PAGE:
Account Management Score vs Collections Score by vivi07


									Scoring for Distressed Debt Buyers and Sellers
Richard Yap VP, Business & Product Development SCORE STATISTICAL CONSULTING

Overview of Scoring

Account Management Score vs. Collections Score vs. Debt Score

Front End
Application scores try to identify a small number of bad accounts among the many good

Back End
Collection scores try to identify a small number of good accounts among the many bad

Dormant Debt scores are used as a tool to assist in the evaluation of portfolios for sale

Account Management Score vs. Collections Score vs. Debt Score

Understanding Scoring
• There are three instances whereby a score cannot be generated: • An “edit/reject” results when a file was incorrectly formatted or incomplete (e.g. business name) • A “no hit” results when an accountholder could not be found at the credit bureau • A “no score” results when an accountholder could be found at the bureau, but their file was too thin to generate a score (e.g. new/first credit card for an accountholder) • The reason behind the absence of a score can often provide insight regarding the quality of these accounts

What Do Scores Really Reflect?

Challenges with Credit Bureau Based Debt Sale Models
• Availability of reliable data – is what happened in the past indicative of the present or the future? • Credit bureau reporting R9/I9 tradelines • Many types of portfolios for sale, all of which have different compositions, ages, industries, histories etc. • There are a host of assumptions built into the sample design – i.e. how does one compose a “representative” sample?

Potential Challenges with Using Historical Collection Curves
• Use of historical collection curves for “like” portfolio comparisons e.g. card “A” 12% liquidation over 36 months; card “B” is a “similar” portfolio and should return close to the same

Potential Challenges with Using Historical Collection Curves
• Will what happened in the past be indicative of the present or the future?

• • • • •

Variables could include: Credit grantor adjudication/acquisition strategies Credit grantor product mix Account management strategies Collections processes (internal and/or external) Average sized balances etc.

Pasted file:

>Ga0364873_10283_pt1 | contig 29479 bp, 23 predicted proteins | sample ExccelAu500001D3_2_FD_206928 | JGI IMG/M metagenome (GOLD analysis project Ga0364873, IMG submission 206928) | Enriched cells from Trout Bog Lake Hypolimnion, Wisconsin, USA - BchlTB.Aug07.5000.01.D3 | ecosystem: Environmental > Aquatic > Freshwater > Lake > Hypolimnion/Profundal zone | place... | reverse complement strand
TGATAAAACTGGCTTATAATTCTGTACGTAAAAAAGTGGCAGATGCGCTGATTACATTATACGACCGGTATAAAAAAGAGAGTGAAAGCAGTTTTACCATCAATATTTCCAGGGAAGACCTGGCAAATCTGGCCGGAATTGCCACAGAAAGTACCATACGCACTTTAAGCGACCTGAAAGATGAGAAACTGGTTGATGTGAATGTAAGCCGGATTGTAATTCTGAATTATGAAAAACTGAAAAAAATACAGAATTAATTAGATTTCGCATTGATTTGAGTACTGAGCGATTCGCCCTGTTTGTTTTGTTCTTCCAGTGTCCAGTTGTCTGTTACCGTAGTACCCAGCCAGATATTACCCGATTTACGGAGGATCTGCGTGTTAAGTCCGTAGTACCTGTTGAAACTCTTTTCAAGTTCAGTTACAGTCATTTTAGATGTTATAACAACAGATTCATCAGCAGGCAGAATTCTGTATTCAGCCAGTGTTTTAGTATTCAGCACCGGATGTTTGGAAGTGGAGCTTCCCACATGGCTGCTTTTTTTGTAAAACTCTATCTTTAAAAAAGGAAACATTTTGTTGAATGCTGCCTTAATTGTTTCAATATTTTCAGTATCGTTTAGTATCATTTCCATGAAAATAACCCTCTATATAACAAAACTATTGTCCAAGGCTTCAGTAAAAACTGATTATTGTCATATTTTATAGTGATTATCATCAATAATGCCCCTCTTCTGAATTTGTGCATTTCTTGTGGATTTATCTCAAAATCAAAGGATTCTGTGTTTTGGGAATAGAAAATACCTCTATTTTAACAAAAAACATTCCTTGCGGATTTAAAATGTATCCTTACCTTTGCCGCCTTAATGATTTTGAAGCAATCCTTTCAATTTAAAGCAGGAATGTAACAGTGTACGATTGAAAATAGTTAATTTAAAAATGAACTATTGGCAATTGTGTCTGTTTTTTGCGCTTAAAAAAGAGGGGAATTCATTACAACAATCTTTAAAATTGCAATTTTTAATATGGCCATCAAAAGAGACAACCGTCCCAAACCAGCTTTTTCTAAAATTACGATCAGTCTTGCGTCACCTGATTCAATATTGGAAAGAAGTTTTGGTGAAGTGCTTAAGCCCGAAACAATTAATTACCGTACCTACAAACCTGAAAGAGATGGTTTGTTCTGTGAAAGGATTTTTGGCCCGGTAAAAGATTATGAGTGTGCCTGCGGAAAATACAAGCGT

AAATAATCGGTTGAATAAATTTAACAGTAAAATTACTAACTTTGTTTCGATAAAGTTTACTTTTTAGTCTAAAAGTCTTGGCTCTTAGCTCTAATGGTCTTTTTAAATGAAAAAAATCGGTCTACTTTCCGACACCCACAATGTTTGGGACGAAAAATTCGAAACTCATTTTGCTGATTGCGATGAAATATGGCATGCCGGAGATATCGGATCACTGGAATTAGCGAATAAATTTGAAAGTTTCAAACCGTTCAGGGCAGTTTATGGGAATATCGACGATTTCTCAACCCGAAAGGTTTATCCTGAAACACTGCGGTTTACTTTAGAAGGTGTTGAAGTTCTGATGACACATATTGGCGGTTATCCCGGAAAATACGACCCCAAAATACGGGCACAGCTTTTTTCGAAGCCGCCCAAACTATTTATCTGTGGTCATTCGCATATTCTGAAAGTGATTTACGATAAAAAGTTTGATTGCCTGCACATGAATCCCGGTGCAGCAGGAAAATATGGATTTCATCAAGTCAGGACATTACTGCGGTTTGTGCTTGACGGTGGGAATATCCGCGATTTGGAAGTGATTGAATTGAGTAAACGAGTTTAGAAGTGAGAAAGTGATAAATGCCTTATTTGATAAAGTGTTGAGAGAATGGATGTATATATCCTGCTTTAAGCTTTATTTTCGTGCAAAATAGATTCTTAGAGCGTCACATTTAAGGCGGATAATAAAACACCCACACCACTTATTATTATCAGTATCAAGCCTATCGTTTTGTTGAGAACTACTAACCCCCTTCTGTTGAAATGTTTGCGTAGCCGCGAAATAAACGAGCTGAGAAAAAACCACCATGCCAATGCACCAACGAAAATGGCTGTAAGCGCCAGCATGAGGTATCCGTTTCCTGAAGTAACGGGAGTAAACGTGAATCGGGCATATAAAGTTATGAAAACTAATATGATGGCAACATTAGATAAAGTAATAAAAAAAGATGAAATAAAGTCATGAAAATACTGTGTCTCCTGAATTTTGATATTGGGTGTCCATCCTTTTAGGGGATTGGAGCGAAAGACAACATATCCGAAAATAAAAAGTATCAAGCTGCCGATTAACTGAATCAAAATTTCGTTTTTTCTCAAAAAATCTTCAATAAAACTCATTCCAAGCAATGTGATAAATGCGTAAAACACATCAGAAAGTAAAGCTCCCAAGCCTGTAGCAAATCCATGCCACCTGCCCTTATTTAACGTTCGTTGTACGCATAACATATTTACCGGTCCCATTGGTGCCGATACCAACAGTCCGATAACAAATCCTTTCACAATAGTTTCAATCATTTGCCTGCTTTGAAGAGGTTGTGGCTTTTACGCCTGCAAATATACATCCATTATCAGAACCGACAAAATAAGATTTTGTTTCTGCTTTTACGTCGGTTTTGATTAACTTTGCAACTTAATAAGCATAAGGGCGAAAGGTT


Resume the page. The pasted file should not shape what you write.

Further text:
•Dollars Collected For Segment X:Segment Y

•1.00:2.00 (original)
•1.00:0.66 (sale) •Material change in the relative collectability of Segment X vs. Segment Y


What is Benchmarking?
• Benchmarking scores is used to compare shifts or movement between score distributions • Using scoring consistently, qualitative and quantitative observations can be drawn that provide insight into the direction and velocity of trends For example, are a bank’s credit cards improving, steady, or degrading, and if there is a trend, what are its characteristics? (e.g. is it rapid, slow, cyclical etc.) • An important component to benchmarking is capturing the data required to perform the analysis in a consistent and complete manner

Benchmarking – Some Examples
Benchmarking Yourself - observing shifts in score distributions for a particular portfolio of accounts over time
–e.g. 1 Is the quality of Card A applicants today better or worse than 2 years ago? –e.g. 2 Purchasing debt on a forward flow contract, is the quality of paper being purchased improving or degrading over time?

Benchmarking Against Others - comparing the score distributions of an organization versus that of its industry
–e.g. 1 How does the quality of Bank A’s unsecured lines of credit compare to those of the rest of the industry? –e.g. 2 What is the average score for our retail financing applicants versus the average score for the industry?

Benchmarking Others - assigning like business to evaluate the performance of other organizations
-e.g. 1 Retailer A early outsource program for low scoring accounts –which of 3 agencies performs best on this business? -e.g. 2 Using scores as a tool for segmenting business for champion/ challenger comparisons in risk-based pricing

Pre-Scoring Portfolios for Sale

Pre-Scoring for the Seller